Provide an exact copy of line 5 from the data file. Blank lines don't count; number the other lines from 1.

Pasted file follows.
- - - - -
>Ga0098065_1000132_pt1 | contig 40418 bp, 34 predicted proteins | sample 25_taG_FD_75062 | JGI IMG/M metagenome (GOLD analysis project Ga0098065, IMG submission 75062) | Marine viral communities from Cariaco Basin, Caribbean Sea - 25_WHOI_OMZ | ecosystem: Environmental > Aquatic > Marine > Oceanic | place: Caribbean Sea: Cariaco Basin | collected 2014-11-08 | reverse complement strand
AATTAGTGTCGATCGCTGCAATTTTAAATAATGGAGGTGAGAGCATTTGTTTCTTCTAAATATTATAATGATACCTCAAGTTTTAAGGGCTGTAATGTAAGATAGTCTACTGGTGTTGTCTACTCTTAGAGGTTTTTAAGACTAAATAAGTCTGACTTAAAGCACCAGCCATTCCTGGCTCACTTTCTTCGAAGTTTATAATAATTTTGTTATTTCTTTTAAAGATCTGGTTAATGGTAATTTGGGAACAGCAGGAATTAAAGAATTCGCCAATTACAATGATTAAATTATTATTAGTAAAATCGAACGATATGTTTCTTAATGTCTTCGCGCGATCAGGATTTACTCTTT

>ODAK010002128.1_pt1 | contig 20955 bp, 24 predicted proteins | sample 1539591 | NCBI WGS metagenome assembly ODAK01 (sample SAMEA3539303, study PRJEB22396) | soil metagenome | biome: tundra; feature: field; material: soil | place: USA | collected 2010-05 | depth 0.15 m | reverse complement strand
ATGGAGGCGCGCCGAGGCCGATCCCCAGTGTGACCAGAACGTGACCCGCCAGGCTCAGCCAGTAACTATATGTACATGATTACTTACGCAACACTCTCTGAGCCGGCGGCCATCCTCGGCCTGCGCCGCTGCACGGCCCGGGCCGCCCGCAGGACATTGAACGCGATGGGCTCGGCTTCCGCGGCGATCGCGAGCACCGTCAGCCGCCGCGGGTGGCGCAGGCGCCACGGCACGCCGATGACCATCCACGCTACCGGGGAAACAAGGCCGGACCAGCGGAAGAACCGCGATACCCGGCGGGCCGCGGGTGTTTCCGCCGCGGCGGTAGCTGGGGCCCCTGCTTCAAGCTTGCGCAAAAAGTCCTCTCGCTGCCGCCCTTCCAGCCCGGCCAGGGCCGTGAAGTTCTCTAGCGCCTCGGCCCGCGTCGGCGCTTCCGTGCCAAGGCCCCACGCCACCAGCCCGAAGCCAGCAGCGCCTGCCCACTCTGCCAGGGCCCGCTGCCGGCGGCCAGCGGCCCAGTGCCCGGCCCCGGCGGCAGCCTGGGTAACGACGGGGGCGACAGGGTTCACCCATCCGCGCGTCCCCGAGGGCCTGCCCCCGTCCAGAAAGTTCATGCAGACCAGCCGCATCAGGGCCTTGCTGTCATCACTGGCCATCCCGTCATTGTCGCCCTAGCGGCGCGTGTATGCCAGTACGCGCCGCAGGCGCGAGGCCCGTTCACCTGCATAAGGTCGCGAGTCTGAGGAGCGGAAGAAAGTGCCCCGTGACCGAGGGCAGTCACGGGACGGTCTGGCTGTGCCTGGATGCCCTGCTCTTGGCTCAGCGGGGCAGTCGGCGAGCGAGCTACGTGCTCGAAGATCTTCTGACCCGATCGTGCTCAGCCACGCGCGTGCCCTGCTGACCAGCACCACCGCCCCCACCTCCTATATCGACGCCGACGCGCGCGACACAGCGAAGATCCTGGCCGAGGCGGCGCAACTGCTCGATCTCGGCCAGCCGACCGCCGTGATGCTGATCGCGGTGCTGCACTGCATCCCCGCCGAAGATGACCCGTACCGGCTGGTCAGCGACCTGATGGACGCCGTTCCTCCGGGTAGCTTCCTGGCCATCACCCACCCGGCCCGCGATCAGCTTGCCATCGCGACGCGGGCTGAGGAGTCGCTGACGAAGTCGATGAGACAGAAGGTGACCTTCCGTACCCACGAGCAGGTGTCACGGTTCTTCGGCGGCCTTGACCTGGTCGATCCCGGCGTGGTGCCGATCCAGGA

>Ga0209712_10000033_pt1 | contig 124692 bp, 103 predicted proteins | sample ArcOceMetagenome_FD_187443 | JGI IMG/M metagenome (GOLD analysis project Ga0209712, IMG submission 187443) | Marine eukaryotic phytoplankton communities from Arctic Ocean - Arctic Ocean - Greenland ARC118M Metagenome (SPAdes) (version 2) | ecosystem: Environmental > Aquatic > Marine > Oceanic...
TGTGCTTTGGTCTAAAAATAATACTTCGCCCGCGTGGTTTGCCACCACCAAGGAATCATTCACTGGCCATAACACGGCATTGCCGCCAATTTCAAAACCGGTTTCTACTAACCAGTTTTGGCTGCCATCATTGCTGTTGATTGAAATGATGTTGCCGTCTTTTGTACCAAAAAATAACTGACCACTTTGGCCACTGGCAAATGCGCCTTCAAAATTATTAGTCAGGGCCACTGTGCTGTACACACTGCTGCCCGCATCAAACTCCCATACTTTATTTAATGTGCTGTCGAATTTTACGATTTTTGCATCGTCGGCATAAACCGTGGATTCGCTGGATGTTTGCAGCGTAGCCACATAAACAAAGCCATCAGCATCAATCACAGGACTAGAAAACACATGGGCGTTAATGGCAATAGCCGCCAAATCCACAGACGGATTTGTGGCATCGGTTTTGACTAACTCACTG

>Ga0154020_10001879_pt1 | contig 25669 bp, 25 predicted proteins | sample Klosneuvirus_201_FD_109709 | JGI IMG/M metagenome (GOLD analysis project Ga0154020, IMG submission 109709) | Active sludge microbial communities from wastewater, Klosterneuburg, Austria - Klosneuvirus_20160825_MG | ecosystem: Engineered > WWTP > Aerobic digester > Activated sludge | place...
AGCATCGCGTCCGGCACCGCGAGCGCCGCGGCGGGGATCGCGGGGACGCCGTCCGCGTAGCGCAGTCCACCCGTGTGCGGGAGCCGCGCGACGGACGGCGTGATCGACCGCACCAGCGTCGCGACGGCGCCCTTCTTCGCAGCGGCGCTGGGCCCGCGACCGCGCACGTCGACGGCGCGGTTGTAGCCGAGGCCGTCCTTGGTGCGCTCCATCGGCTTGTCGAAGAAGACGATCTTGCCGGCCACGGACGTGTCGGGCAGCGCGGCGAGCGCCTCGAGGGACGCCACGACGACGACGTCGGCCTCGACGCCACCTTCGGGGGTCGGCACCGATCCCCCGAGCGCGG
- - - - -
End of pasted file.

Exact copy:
>Ga0209712_10000033_pt1 | contig 124692 bp, 103 predicted proteins | sample ArcOceMetagenome_FD_187443 | JGI IMG/M metagenome (GOLD analysis project Ga0209712, IMG submission 187443) | Marine eukaryotic phytoplankton communities from Arctic Ocean - Arctic Ocean - Greenland ARC118M Metagenome (SPAdes) (version 2) | ecosystem: Environmental > Aquatic > Marine > Oceanic...